Much has happened that will affect the preparation of your 2003 income tax return. Many provisions of the Jobs & Growth Tax Relief Reconciliation Act of 2003 became effective immediately, and the Economic Growth and Tax Relief Reconciliation Act of 2001 and the Job Creation and Workers Assistance Act of 2002 "phased in" various changes to your 2003 return.

Can you say "Tax simplification"? I didn't think so.

Nevertheless, all of these legislative gems have some impact on taxes, and there are literally dozens of brand-new provisions that kicked in last year. Let's take a look at a few of the major changes.

1. Reduced tax rates. The rate reductions that were scheduled to phase in with the implementation of the 2001 tax act were sped up. For 2003, tax rates have been reduced as follows:

  • 27% reduced to 25%
  • 30% reduced to 28%
  • 35% reduced to 33%
  • 38.6% reduced to 35%

2. Fatter child tax credits. The child tax credits that were scheduled to max out in 2010 were also sped up. For 2003, the maximum credit for a qualifying child is $1,000. There are no new forms to report your credit. Instead, report your credit computation on line 49 of Form 1040 or line 33 of Form 1040A. If you qualify for the credit, don't file Form 1040EZ, since it's not available to you on that form. If you received an advance child tax credit payment last summer in the amount of $400 per qualifying child, you'll have to reconcile the new $1,000 credit with the $400 that you already received by completing a worksheet found in the 1040/1040A package.

3. Lower tax on dividends. You'll still report qualifying dividends on Schedule B as you've always done. But the kicker is that in order to receive the correct lower rate on your dividends, you'll need to complete the Schedule D worksheet. Did you think that Schedule D was only to report gains and losses from the sale of stocks and other capital assets? Not any longer.

The really odd thing, however, is that if you have qualifying dividends, but no capital gains or losses, you'll still compute your tax using the Schedule D worksheet, even though Schedule D isn't attached to the tax return. Wow. Make sure to read the instructions for Form 1040, line 41 or Form 1040A, line 28 very carefully. And if you have qualifying dividends, forget filing Form 1040EZ, since that form isn't made to handle the receipt of dividends, qualifying or otherwise.

4. Lower tax on capital gains. You'll still report your gains and losses on Schedule D, and use the Schedule D worksheet to compute the lower taxes on your long-term capital gains (and qualifying dividends). So again, if you have either long-term gains or qualified dividends, make sure that you carefully read the instructions for line 41 of Form 1040 or line 28 of Form 1040A. And forget Form 1040EZ since you can't report gains there.

5. Child care credit increased. The cost of child care is higher than ever. At least Uncle Sam provided an increased child care credit for 2003. You can now claim a credit of up to $1,050 for one child and $2,100 for two or more children. But remember that this credit is on a sliding scale: the greater your income, the lower the credit. So if you pay child care allowing you and your spouse to work, make sure to check out Form 2441.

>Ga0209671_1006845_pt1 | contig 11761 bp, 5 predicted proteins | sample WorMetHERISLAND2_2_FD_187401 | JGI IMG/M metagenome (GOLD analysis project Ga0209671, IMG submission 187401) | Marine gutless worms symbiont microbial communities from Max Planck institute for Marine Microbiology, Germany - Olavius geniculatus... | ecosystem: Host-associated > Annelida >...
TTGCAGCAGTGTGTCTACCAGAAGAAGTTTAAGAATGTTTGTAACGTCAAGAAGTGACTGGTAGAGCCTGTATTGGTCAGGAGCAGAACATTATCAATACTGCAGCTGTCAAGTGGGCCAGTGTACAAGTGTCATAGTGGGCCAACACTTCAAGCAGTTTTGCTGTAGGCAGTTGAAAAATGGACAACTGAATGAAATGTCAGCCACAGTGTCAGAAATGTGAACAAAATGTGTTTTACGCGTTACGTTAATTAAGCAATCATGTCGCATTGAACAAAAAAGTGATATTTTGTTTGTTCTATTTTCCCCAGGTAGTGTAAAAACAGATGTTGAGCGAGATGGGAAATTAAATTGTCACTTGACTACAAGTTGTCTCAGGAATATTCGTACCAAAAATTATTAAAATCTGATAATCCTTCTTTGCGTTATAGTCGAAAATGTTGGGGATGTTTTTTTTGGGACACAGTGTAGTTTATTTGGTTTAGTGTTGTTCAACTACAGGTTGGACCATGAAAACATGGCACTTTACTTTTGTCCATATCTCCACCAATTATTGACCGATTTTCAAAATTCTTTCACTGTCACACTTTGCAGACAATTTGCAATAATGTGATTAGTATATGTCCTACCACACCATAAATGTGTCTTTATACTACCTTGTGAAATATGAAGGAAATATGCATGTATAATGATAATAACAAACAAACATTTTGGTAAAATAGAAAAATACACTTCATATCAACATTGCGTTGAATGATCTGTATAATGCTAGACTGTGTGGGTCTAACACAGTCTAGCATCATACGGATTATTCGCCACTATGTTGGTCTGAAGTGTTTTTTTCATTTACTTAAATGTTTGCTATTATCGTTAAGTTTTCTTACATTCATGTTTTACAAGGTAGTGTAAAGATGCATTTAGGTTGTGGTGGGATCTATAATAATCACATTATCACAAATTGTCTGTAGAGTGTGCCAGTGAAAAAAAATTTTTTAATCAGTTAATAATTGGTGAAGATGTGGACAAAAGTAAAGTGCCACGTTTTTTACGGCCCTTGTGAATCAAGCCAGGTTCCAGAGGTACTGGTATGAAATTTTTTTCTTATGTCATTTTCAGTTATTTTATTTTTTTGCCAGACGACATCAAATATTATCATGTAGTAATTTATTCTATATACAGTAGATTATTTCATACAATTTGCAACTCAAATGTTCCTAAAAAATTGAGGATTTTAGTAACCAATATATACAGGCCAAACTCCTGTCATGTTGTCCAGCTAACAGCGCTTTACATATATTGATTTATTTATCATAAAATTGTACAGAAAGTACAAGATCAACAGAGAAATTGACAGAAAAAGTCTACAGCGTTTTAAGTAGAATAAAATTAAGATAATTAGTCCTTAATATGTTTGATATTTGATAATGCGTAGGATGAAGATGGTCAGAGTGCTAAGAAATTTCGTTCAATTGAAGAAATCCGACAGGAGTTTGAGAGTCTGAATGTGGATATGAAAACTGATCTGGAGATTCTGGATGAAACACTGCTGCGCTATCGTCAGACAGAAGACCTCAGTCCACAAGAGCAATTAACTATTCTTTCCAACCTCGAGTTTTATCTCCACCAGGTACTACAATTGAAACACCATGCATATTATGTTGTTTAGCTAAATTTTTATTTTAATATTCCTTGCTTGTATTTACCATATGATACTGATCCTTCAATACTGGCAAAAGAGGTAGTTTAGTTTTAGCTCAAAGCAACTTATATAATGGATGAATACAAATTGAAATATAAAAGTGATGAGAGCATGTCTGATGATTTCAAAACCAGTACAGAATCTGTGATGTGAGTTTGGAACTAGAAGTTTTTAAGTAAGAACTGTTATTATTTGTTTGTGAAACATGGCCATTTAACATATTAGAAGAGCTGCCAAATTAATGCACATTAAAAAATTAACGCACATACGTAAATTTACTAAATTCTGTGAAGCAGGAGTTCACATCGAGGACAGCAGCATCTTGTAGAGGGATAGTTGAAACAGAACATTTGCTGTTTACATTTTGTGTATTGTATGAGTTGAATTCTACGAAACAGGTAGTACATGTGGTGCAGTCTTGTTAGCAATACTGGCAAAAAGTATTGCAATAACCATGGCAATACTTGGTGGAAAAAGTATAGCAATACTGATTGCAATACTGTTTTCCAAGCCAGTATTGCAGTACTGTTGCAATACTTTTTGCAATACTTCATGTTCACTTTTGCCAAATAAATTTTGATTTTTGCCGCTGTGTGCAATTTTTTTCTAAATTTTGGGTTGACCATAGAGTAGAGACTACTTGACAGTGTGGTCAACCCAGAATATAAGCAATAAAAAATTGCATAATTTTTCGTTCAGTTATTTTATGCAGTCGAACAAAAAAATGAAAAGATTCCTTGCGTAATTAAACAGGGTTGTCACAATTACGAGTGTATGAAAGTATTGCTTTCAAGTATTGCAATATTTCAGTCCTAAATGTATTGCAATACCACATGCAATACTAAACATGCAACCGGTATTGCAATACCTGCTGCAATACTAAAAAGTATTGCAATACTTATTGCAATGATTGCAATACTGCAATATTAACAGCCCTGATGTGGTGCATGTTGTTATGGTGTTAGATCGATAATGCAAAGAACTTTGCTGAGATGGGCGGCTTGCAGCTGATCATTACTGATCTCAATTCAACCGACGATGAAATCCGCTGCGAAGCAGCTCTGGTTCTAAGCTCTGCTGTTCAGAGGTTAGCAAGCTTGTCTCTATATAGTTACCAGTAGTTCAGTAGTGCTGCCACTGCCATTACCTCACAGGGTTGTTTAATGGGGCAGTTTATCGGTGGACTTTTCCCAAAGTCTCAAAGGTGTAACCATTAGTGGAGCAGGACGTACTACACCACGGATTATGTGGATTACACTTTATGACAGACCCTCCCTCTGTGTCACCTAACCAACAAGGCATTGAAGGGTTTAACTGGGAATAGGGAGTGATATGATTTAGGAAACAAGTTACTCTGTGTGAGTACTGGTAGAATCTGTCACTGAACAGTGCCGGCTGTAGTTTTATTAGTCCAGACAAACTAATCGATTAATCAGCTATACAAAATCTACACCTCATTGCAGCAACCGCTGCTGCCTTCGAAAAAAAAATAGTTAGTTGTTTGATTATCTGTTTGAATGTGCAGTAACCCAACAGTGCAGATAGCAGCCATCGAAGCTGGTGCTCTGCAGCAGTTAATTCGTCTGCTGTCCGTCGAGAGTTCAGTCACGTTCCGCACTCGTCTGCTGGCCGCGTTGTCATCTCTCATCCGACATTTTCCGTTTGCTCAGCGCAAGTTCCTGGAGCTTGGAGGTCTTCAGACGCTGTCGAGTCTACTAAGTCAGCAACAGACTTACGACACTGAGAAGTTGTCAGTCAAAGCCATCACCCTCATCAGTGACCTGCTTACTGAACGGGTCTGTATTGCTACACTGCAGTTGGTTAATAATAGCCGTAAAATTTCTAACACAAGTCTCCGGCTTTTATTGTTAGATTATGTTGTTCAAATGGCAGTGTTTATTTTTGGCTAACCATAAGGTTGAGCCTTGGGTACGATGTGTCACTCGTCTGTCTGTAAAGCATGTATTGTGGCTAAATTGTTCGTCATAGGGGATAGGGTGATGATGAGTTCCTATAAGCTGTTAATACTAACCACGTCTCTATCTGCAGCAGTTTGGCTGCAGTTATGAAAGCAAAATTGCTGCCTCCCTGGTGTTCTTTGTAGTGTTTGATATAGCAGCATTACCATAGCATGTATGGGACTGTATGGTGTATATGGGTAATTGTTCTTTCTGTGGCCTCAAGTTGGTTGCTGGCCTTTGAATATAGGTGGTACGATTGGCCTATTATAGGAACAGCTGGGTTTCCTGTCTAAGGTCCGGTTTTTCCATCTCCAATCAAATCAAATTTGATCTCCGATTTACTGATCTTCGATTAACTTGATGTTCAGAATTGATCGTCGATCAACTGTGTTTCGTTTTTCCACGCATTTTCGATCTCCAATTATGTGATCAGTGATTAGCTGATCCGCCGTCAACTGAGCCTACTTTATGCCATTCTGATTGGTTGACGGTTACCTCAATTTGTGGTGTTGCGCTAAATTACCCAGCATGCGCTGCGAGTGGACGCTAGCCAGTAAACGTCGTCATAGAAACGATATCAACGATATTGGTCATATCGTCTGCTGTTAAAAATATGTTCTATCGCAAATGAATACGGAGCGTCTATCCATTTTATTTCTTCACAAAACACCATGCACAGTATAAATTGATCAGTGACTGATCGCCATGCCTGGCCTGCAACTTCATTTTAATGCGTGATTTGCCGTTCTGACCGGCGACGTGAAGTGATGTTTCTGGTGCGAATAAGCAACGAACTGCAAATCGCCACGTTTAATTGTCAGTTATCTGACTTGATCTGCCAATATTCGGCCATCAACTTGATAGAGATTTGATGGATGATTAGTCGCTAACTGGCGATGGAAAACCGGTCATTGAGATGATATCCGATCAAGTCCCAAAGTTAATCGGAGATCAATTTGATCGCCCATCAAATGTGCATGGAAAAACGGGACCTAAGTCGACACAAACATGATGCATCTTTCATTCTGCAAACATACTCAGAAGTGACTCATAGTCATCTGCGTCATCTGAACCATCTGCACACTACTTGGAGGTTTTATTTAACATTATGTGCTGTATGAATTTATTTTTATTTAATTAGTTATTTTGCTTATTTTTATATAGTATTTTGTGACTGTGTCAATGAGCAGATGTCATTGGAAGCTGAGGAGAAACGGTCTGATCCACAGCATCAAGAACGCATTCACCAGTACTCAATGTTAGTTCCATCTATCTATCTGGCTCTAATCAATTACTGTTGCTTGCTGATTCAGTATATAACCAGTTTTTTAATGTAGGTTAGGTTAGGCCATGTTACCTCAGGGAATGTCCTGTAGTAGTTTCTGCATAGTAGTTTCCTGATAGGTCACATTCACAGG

6. Self-employed health insurance. If you're self-employed and pay qualified health-insurance premiums, you will find a nice surprise on Form 1040, line 28. For 2003 you may be eligible to deduct 100% of your qualified health-insurance premiums (up from 65% last year).

7. Lifetime learning credit doubled. The maximum Lifetime Learning Credit for 2003 is increased to $2,000 (up from $1,000 last year). You'll claim the credit on Form 8863. Uncle Sam is big on education deductions and credits, so make sure you don't overlook them.

8. Retirement savings contribution credit. If you contribute to an IRA (either traditional or Roth), SEP, 401(k), 403(b), or virtually any other qualified pension plan, make sure to check out IRS Form 8880. Depending on your income level, you might receive an additional credit against your taxes. And, by the way, it's not too late to make a 2003 contribution to your IRA. Visit our IRA Center for more information.

9. Additional depreciation deductions. IRS Form 4562 (the form used to report business depreciation) has a new look to it. It was revised in order to provide for the new depreciation deductions allowable for small-business owners. It can get very complicated, especially if you're not familiar with the depreciation rules. But it's well worth your while if you have a small business and purchased office equipment, machinery, or even an auto in 2003.

These are only a few of the changes that you'll run across when you begin to file your 2003 return. It's much more difficult than just sitting down and filling out a few forms. There are many available deductions and credits that might be overlooked if you're not using the correct form or worksheet.

Roy Lewis lives in a trailer down by the river and is a motivational speaker when not dealing with tax issues and he understands that The Motley Fool is all about investors writing for investors. You can take a look at the stocks he owns as long as you promise not to ask him which stock to buy. He'll be glad to help you compute your gain or loss when you finally sell a stock, though.